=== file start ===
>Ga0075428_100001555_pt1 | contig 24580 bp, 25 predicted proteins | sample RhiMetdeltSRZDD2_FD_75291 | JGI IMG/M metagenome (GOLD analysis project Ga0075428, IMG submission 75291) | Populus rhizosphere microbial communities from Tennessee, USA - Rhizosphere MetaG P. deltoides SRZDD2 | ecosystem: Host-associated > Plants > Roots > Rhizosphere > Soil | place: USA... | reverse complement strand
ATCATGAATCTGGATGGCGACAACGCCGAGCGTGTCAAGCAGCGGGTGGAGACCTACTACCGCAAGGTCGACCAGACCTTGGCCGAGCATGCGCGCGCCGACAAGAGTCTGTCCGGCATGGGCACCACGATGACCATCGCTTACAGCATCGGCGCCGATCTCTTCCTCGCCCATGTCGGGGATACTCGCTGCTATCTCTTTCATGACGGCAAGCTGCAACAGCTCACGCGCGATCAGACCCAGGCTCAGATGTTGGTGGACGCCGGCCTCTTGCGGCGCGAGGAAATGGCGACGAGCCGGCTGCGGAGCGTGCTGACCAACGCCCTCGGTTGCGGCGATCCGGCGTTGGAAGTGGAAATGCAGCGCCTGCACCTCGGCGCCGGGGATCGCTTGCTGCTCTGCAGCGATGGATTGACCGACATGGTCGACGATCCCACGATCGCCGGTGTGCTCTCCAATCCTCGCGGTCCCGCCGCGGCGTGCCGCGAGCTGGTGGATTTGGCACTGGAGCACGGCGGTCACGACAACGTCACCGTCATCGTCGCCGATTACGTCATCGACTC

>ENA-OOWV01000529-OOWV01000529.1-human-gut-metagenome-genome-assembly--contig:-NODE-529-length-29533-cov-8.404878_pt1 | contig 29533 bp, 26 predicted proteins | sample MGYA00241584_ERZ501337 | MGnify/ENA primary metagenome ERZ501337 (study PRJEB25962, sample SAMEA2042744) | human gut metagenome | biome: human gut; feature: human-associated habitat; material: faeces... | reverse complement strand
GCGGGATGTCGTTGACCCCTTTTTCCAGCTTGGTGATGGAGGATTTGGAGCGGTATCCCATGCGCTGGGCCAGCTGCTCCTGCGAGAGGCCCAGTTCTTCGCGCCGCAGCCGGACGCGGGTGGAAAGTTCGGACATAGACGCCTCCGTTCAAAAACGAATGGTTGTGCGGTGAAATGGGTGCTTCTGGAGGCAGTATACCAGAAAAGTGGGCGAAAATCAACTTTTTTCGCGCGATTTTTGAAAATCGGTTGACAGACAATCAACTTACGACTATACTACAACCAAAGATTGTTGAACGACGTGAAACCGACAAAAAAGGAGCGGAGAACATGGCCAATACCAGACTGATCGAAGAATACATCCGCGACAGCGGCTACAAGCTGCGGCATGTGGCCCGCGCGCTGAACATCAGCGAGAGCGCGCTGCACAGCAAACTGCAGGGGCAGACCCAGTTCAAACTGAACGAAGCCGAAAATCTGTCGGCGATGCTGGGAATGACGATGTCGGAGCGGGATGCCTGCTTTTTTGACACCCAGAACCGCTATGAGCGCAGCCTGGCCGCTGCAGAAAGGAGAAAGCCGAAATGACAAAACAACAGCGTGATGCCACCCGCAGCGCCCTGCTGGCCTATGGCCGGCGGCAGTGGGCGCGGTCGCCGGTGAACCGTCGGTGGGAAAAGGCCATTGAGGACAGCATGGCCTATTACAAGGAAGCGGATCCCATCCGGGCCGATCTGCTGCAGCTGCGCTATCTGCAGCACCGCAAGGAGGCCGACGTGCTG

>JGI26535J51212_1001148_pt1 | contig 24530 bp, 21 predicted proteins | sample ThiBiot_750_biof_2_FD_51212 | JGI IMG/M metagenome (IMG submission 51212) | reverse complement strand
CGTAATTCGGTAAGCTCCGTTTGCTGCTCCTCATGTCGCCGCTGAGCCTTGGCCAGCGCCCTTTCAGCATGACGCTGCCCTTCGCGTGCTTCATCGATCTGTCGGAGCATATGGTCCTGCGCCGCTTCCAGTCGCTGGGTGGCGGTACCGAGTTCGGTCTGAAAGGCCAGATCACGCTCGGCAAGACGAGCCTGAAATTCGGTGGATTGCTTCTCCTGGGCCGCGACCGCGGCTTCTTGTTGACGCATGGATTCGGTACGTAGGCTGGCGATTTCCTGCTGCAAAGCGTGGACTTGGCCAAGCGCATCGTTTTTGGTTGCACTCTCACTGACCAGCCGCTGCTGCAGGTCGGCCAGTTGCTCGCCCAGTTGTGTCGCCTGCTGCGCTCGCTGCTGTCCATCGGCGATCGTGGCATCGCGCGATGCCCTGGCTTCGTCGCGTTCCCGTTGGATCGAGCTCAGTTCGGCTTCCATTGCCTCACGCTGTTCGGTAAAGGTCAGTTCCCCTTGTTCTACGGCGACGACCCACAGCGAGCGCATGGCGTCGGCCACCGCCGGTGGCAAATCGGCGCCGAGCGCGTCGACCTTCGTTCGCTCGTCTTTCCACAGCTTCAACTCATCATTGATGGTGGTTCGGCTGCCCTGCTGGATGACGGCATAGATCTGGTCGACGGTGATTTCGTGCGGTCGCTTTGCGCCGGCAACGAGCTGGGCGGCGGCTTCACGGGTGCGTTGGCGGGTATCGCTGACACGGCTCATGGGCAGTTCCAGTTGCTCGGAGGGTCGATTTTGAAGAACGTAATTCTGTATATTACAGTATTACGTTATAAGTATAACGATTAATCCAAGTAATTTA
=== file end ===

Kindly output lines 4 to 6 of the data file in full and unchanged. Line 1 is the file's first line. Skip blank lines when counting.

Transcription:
GCGGGATGTCGTTGACCCCTTTTTCCAGCTTGGTGATGGAGGATTTGGAGCGGTATCCCATGCGCTGGGCCAGCTGCTCCTGCGAGAGGCCCAGTTCTTCGCGCCGCAGCCGGACGCGGGTGGAAAGTTCGGACATAGACGCCTCCGTTCAAAAACGAATGGTTGTGCGGTGAAATGGGTGCTTCTGGAGGCAGTATACCAGAAAAGTGGGCGAAAATCAACTTTTTTCGCGCGATTTTTGAAAATCGGTTGACAGACAATCAACTTACGACTATACTACAACCAAAGATTGTTGAACGACGTGAAACCGACAAAAAAGGAGCGGAGAACATGGCCAATACCAGACTGATCGAAGAATACATCCGCGACAGCGGCTACAAGCTGCGGCATGTGGCCCGCGCGCTGAACATCAGCGAGAGCGCGCTGCACAGCAAACTGCAGGGGCAGACCCAGTTCAAACTGAACGAAGCCGAAAATCTGTCGGCGATGCTGGGAATGACGATGTCGGAGCGGGATGCCTGCTTTTTTGACACCCAGAACCGCTATGAGCGCAGCCTGGCCGCTGCAGAAAGGAGAAAGCCGAAATGACAAAACAACAGCGTGATGCCACCCGCAGCGCCCTGCTGGCCTATGGCCGGCGGCAGTGGGCGCGGTCGCCGGTGAACCGTCGGTGGGAAAAGGCCATTGAGGACAGCATGGCCTATTACAAGGAAGCGGATCCCATCCGGGCCGATCTGCTGCAGCTGCGCTATCTGCAGCACCGCAAGGAGGCCGACGTGCTG

>JGI26535J51212_1001148_pt1 | contig 24530 bp, 21 predicted proteins | sample ThiBiot_750_biof_2_FD_51212 | JGI IMG/M metagenome (IMG submission 51212) | reverse complement strand
CGTAATTCGGTAAGCTCCGTTTGCTGCTCCTCATGTCGCCGCTGAGCCTTGGCCAGCGCCCTTTCAGCATGACGCTGCCCTTCGCGTGCTTCATCGATCTGTCGGAGCATATGGTCCTGCGCCGCTTCCAGTCGCTGGGTGGCGGTACCGAGTTCGGTCTGAAAGGCCAGATCACGCTCGGCAAGACGAGCCTGAAATTCGGTGGATTGCTTCTCCTGGGCCGCGACCGCGGCTTCTTGTTGACGCATGGATTCGGTACGTAGGCTGGCGATTTCCTGCTGCAAAGCGTGGACTTGGCCAAGCGCATCGTTTTTGGTTGCACTCTCACTGACCAGCCGCTGCTGCAGGTCGGCCAGTTGCTCGCCCAGTTGTGTCGCCTGCTGCGCTCGCTGCTGTCCATCGGCGATCGTGGCATCGCGCGATGCCCTGGCTTCGTCGCGTTCCCGTTGGATCGAGCTCAGTTCGGCTTCCATTGCCTCACGCTGTTCGGTAAAGGTCAGTTCCCCTTGTTCTACGGCGACGACCCACAGCGAGCGCATGGCGTCGGCCACCGCCGGTGGCAAATCGGCGCCGAGCGCGTCGACCTTCGTTCGCTCGTCTTTCCACAGCTTCAACTCATCATTGATGGTGGTTCGGCTGCCCTGCTGGATGACGGCATAGATCTGGTCGACGGTGATTTCGTGCGGTCGCTTTGCGCCGGCAACGAGCTGGGCGGCGGCTTCACGGGTGCGTTGGCGGGTATCGCTGACACGGCTCATGGGCAGTTCCAGTTGCTCGGAGGGTCGATTTTGAAGAACGTAATTCTGTATATTACAGTATTACGTTATAAGTATAACGATTAATCCAAGTAATTTA